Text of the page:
Hailing from Vancouver, BC, Canada, Geoff Gibbons is a full time working musician and a producer-engineer who has imparted the majority of his life to music. Dedicating much of his time towards playing for a succession of bands, at 20, thanks to the earnings he gained from a local talent show, he moved himself off to Australia’s Gold Coast to perform for tourists in the evening and to hang out on the seaside for the rest of the day. He returned to Vancouver, forming the Silverlode with a friend, but he found himself shifting towards the more solo-geared material.
Gibbons and a friend flew down South, immersing themselves in this journey of sound, which later became a fodder for inspiration for Gibbons’ latest solo project, Buffalo Hotel.
Formulated through this trip, grounded in such musical cities like: Muscle Shoals, Nashville, and Memphis, Buffalo Hotel opens up with “Ain’t Going Back” that right away starts with some acoustic strumming on the guitar. Accompanied by the lone acoustic guitar with sheer vocals the deft musicianship on the acoustic guitar is right from the start evident. About knowing when to take it or leave it and the right moment to pick up their lives again and pack up their bags just to move on, Gibbons’ sandpapery gruff vocals add an overall gritty outtake to the engrossing stories that he spins.
On “Lonesome Angel,” the artistic and deft musicianship on the sole instrument on the track gives off a majestic and minstrel-like vibe with the gist of the troubadour spirit adorning the song. The acoustic guitar definitely gives the atmosphere of the dramatic with a dynamic effect. About a girl who spends her time in song and tune, she carves out a lonesome figure over her “blue guitar,” the intricate plucking over the guitar greatly supports Gibbons’ vocals, which are sung with a hushed sensibility eliciting a lullaby quality to the track.
“Carolina Bound” is a country-driven song paved with a drumming backbeat that adds an upbeat quality to the catchy sound. About the working class man who once he loses his job is forced to find other prospects in another town and dreams of another era when he could be Carolina bound, the track follows through with a classic rock ‘n’ roll vibe.
About the hardships of moving to a new town filled with strangers who don’t know your name and the raw experiences there that can break a man, “Hard Hard Rain” is accompanied by some melodious keys, keen drums, and the acoustic guitar.
“Me And Buffalo Bill” starts out with a melodious piano melody being supported by the acoustic guitar and Gibbons’ sheer warm vocals. About a man who has “a lot of ghosts to kill” and all he has to look forward to is his ride and his riding-partner “Buffalo Bill”, interwoven into the track is the harmonica tracing the gamut of the song.
“The Other Side” follows through with some simple plucking on the banjo that starts off the track. Accompanied by some sparse playing on the piano, the elegant and ethereal sounds coming through gives off an atmospheric vibe. With a dreamy quality, the philosophical song is encompassed by some bluesy background vocal harmonies from the Sojourners that overall adds a layer of arresting Southern Gospel to the track.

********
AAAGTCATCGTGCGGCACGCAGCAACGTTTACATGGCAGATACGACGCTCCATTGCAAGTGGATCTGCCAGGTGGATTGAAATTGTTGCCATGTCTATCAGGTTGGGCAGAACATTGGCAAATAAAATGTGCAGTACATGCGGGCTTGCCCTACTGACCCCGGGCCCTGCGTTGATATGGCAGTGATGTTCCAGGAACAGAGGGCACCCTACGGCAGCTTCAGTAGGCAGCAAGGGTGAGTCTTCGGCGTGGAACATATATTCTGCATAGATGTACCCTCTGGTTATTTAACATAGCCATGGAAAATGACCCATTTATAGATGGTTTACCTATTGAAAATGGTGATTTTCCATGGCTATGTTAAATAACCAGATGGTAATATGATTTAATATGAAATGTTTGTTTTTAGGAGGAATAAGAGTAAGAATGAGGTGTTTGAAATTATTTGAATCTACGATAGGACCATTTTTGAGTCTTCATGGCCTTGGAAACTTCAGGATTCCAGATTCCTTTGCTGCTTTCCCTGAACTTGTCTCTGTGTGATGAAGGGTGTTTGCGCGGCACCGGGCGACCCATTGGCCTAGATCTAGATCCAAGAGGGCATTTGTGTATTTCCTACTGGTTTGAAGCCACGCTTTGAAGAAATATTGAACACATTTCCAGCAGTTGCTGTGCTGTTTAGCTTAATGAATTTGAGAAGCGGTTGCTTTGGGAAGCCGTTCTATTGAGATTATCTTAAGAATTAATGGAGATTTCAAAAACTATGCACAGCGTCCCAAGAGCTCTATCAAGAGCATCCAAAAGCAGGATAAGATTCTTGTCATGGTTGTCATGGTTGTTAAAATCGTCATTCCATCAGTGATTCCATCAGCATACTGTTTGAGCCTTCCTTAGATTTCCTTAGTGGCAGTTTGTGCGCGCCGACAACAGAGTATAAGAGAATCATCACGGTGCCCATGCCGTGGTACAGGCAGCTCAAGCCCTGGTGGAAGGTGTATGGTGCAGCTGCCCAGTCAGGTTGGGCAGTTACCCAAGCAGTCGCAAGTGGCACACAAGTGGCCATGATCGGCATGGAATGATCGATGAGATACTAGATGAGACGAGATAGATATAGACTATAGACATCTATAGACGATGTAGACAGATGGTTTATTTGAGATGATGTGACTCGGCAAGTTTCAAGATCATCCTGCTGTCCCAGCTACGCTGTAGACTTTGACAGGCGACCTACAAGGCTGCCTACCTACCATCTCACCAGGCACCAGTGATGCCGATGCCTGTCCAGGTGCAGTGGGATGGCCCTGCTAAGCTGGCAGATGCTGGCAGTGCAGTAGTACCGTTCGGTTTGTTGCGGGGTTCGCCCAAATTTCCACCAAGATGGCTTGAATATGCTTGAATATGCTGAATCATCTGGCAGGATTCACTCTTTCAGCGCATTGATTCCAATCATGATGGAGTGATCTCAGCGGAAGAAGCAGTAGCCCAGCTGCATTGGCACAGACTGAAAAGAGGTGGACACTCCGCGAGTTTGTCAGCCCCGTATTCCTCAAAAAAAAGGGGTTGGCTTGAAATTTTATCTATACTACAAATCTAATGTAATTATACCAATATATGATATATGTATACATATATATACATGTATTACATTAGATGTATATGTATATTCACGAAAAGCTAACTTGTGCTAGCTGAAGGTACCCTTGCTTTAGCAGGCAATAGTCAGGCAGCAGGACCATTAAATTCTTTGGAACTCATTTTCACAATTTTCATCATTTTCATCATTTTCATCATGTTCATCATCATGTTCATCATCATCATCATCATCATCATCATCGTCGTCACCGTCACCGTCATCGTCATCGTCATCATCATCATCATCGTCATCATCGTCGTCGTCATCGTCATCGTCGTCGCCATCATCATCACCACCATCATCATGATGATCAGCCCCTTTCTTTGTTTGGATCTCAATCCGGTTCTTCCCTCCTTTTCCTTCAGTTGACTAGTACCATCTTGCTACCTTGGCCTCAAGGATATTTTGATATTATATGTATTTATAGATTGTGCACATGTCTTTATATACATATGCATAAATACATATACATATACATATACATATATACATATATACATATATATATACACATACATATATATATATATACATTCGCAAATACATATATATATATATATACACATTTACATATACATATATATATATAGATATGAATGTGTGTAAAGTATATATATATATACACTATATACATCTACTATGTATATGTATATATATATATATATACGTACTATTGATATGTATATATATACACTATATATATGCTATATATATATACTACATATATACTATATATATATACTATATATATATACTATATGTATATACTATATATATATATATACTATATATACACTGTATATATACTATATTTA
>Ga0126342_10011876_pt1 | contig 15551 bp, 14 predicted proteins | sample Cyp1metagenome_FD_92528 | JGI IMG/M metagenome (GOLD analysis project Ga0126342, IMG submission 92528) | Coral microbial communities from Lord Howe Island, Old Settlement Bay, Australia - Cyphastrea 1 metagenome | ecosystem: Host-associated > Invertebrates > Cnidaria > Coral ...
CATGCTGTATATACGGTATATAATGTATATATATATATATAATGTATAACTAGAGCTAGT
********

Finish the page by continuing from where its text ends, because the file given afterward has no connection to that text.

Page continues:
On “Back To You,” Gibbons’ vocals really guns for your attention on the acoustic song accompanied solely at first by the acoustic guitar. Next, the drum sidles in along with the electric guitar. About how after a long day, it’s always nice to have that special someone to come home to, as enumerating over the electric guitar gives the introspective track a contemplative effect.
“Ever Get To Georgia” is paved by the sounds of the acoustic guitar and drums that support Gibbons’ thoughtful vocals. The slower saunter ballad is about a girl named “Georgia” who goes on to rock his life but to his luck, distance has pulled them apart.
The album picks up on the upbeat number “Blinded By Tumbleweeds.” With a country-bent twang and Americana vibe, the song is a metaphor for life: a road that is blinded by tumbleweeds once you start to pick up speed, but all the same, what you got to do is continue on driving.
There is a western feel to the song, “Picture of Adeline,” with an air for the “desperado” woven into the track by the sound of the accordion. This is a passion-stricken song, about a woman named “Adeline” who has left her man for better times.
“City From The Stars” starts off with the acoustic guitar sounding off in the beginning of the track. The song is a metaphor for a man who is so blindly in love he “couldn’t tell the city from the stars.” The sparse arrangement creates a thoughtful production, simply rendered.
“Where Midnight Rolls” has sounds of the harmonica interwoven into this track along with the guitar and drums. There is a slower saunter to this country-bent track with an electric guitar solo sounding off mid-track.
In the vein of the places he has traveled, these are simple arrangements with a stripped down approach that are propelled by great storytelling.
A generous foray into the heart of the American landscape with steady backing from the Sojourners, Gibbons syncs long measured intimate sessions with heartfelt lyrics and great storytelling.
Geoff Gibbons fulfills the edifice of the lone troubadour traveling from town to town gathering tales and life experiences to spin his songs as he passes imageries of the American pastoral countryside on his journeys.
About regret and redemption and finding salvation in the most unrecognized places, Buffalo Hotel is an album filled with great storytelling and passionate vocals and music.
Be sure you have a listen today!